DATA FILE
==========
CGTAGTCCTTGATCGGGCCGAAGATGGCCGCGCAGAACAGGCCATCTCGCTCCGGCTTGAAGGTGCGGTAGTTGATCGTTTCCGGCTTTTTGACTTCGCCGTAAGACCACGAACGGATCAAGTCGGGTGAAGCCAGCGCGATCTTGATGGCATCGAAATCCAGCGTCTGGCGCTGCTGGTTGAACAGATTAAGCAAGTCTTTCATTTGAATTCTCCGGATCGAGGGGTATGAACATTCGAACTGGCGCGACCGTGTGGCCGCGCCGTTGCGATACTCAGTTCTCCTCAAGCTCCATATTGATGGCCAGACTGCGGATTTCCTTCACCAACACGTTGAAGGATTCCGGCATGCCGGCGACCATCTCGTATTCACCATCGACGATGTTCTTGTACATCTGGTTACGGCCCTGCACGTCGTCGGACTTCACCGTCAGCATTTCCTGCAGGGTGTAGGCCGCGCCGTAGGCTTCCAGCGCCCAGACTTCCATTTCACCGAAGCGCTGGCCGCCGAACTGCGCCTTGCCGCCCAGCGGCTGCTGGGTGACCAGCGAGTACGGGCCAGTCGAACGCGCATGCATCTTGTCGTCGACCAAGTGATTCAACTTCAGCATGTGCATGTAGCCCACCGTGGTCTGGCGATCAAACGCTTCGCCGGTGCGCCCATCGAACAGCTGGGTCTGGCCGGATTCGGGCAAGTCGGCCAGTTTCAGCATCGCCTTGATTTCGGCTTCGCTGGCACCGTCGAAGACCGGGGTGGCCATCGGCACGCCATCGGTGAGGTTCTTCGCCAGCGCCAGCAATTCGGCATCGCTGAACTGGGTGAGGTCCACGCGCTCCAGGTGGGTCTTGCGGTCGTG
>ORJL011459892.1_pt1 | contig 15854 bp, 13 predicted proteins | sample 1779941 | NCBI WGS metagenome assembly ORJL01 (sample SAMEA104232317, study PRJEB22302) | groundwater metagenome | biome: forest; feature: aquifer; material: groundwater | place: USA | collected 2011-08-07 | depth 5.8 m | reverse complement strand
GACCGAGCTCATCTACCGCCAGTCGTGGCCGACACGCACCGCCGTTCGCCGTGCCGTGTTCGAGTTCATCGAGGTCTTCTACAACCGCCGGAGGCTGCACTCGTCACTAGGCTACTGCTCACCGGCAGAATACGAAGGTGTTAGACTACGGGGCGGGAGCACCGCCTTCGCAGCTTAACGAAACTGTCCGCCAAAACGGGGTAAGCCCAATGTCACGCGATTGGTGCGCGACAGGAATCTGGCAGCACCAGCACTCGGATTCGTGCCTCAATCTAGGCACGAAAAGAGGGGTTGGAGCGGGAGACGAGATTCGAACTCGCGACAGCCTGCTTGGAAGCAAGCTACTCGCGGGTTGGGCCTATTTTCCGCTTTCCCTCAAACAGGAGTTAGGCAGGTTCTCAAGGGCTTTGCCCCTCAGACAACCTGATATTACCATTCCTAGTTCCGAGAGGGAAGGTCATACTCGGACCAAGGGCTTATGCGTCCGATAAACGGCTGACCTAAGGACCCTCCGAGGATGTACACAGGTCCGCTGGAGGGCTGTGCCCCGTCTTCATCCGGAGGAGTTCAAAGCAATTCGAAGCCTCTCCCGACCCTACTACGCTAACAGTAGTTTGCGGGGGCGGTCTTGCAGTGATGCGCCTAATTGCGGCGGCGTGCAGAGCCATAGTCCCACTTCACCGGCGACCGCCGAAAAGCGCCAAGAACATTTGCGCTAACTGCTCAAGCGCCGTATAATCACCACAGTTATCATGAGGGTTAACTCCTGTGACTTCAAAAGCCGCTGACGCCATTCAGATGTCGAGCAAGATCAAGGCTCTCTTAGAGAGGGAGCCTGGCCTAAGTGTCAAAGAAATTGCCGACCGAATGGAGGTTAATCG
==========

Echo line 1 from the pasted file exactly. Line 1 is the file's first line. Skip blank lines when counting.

CGTAGTCCTTGATCGGGCCGAAGATGGCCGCGCAGAACAGGCCATCTCGCTCCGGCTTGAAGGTGCGGTAGTTGATCGTTTCCGGCTTTTTGACTTCGCCGTAAGACCACGAACGGATCAAGTCGGGTGAAGCCAGCGCGATCTTGATGGCATCGAAATCCAGCGTCTGGCGCTGCTGGTTGAACAGATTAAGCAAGTCTTTCATTTGAATTCTCCGGATCGAGGGGTATGAACATTCGAACTGGCGCGACCGTGTGGCCGCGCCGTTGCGATACTCAGTTCTCCTCAAGCTCCATATTGATGGCCAGACTGCGGATTTCCTTCACCAACACGTTGAAGGATTCCGGCATGCCGGCGACCATCTCGTATTCACCATCGACGATGTTCTTGTACATCTGGTTACGGCCCTGCACGTCGTCGGACTTCACCGTCAGCATTTCCTGCAGGGTGTAGGCCGCGCCGTAGGCTTCCAGCGCCCAGACTTCCATTTCACCGAAGCGCTGGCCGCCGAACTGCGCCTTGCCGCCCAGCGGCTGCTGGGTGACCAGCGAGTACGGGCCAGTCGAACGCGCATGCATCTTGTCGTCGACCAAGTGATTCAACTTCAGCATGTGCATGTAGCCCACCGTGGTCTGGCGATCAAACGCTTCGCCGGTGCGCCCATCGAACAGCTGGGTCTGGCCGGATTCGGGCAAGTCGGCCAGTTTCAGCATCGCCTTGATTTCGGCTTCGCTGGCACCGTCGAAGACCGGGGTGGCCATCGGCACGCCATCGGTGAGGTTCTTCGCCAGCGCCAGCAATTCGGCATCGCTGAACTGGGTGAGGTCCACGCGCTCCAGGTGGGTCTTGCGGTCGTG